Super League chief Robert Elstone admits shutdown may mean major format changes
Super League executive chairman Robert Elstone admits radical changes to the structure of the season may have to be considered if there is a prolonged shutdown.
The Rugby Football League (RFL) and Super League jointly announced on Monday that all fixtures, from the top flight down to the community game, will be postponed until April 3 at the earliest due to the impact of the Coronavirus pandemic and the Government’s decision to stop supporting mass gatherings.
A full two rounds of league action will be lost and there is a major doubt over the Coral Challenge Cup sixth round ties which are due to be played on the weekend of April 4-5.
Some clubs are already behind with fixtures due to postponements caused by the Cup and by Storm Ciara while Catalans Dragons also have games against St Helens and Leeds to re-arrange after they fell victim to the World Club Challenge and the Coronavirus respectively.
Elstone says discussions have already taken place with the Super League clubs about how changes may have to be made to the format when the fixtures eventually return.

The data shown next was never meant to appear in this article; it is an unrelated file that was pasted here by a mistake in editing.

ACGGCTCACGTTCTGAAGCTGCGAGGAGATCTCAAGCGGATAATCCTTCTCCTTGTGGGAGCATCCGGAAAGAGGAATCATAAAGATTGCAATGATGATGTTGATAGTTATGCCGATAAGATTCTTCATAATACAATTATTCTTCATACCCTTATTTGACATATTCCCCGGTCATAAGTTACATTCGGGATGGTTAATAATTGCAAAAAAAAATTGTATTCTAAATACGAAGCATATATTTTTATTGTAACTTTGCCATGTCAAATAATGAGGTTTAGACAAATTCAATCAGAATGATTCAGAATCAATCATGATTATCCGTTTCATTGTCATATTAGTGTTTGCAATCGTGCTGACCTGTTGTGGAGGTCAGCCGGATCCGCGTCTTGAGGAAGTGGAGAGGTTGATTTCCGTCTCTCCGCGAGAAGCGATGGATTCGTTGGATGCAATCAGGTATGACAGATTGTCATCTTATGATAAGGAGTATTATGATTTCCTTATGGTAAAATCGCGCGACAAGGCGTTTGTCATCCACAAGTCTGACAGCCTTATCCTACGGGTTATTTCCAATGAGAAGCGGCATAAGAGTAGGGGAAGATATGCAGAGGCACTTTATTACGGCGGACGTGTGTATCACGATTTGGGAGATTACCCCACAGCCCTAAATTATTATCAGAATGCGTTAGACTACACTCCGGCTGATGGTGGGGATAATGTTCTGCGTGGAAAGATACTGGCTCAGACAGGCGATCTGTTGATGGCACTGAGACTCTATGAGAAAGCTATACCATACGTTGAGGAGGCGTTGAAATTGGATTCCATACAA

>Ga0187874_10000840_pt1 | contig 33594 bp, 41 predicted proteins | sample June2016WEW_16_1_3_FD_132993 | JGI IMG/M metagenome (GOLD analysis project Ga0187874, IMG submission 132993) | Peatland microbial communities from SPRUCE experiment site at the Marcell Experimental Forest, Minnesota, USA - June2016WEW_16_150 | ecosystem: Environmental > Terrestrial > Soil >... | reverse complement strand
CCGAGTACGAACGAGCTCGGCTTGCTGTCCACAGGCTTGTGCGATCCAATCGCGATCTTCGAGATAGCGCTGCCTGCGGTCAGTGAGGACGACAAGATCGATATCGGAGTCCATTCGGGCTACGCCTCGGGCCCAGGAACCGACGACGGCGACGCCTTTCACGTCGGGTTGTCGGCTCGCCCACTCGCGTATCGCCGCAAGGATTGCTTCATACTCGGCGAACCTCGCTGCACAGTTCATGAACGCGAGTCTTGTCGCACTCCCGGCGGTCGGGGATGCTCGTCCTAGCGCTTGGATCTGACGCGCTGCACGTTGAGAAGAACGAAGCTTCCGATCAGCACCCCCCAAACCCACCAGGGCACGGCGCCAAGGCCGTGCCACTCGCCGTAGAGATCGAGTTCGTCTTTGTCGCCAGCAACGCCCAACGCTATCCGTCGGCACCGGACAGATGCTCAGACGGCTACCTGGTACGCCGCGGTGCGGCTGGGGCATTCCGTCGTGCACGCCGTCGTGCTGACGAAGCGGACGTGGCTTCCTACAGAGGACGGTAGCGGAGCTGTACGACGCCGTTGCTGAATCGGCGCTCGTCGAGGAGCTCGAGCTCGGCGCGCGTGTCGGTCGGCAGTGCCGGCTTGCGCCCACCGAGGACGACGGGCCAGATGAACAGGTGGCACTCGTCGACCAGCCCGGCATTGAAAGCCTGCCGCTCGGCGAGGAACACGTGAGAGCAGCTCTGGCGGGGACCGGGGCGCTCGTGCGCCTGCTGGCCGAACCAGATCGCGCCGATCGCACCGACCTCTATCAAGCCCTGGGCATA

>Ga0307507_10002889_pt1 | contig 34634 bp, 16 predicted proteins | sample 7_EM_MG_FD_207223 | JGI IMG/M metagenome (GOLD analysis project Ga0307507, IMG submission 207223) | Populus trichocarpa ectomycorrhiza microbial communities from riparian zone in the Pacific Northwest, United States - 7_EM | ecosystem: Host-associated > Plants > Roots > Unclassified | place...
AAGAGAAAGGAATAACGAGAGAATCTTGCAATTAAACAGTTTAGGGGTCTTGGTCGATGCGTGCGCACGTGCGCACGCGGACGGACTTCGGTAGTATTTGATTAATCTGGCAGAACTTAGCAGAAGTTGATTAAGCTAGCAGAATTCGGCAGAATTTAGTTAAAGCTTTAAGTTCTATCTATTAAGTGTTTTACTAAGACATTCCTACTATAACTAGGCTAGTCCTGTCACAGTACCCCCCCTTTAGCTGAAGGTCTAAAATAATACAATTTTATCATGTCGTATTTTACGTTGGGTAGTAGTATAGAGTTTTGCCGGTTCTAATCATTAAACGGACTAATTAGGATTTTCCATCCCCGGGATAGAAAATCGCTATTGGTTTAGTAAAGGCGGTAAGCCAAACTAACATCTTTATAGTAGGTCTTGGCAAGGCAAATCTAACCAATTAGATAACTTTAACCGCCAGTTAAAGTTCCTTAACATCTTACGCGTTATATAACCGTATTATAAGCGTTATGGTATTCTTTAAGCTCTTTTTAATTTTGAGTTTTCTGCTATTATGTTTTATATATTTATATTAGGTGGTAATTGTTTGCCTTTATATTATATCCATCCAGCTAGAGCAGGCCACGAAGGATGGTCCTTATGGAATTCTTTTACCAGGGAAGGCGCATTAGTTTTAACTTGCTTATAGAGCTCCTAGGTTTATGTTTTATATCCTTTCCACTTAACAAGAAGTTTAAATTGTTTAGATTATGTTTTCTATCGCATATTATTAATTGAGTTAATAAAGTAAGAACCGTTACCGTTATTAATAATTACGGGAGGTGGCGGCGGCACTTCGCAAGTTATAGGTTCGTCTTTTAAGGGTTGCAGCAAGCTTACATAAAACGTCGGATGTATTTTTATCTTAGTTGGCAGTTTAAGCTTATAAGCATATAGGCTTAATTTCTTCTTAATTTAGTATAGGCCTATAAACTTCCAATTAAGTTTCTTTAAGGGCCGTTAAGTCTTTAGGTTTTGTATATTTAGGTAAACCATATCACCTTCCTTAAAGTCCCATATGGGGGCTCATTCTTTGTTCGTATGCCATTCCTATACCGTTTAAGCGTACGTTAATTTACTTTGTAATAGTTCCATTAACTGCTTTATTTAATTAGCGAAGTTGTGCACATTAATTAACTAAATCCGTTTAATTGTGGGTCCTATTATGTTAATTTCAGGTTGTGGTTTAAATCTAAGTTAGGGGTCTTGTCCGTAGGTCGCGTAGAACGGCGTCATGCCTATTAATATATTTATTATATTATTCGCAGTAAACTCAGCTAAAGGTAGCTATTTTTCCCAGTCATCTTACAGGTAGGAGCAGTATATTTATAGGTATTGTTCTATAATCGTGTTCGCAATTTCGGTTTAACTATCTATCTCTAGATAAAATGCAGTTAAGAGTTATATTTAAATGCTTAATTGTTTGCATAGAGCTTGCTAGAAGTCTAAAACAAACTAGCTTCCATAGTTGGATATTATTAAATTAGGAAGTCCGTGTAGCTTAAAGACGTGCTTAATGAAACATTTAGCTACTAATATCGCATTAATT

“It has to be very fluid,” he said. “We’ve already talked internally and to the RFL about how we might accommodate that.
“Ultimately clubs want to protect their regular home season fixture list and that needs to take priority.
“There will come a point when it gets more challenging. But the message is that this is being monitored day to day and fixture lists will emerge on a similar basis subject to what the advice and messaging from Government is.”
It is not inconceivable that the eagerly-awaited Ashes Series in the autumn could become a casualty of any prolonged disruption.
In Australia, it has emerged that talks have already taken place with Queensland and New South Wales about moving the State of Origin series from the middle of the season to October and November, which would clash directly with the Kangaroos’ scheduled visit to England.
Meanwhile, RFL chief executive Ralph Rimmer says the governing body has not ruled out seeking Government help during the enforced lay-off.
“In the next couple of weeks, we intend to review everything,” he said.
“All the partners in the equation, which will include the Government and broadcast and commercial partners, are going to have to get their heads together and come up with solutions.
“No one party is going to solve this.”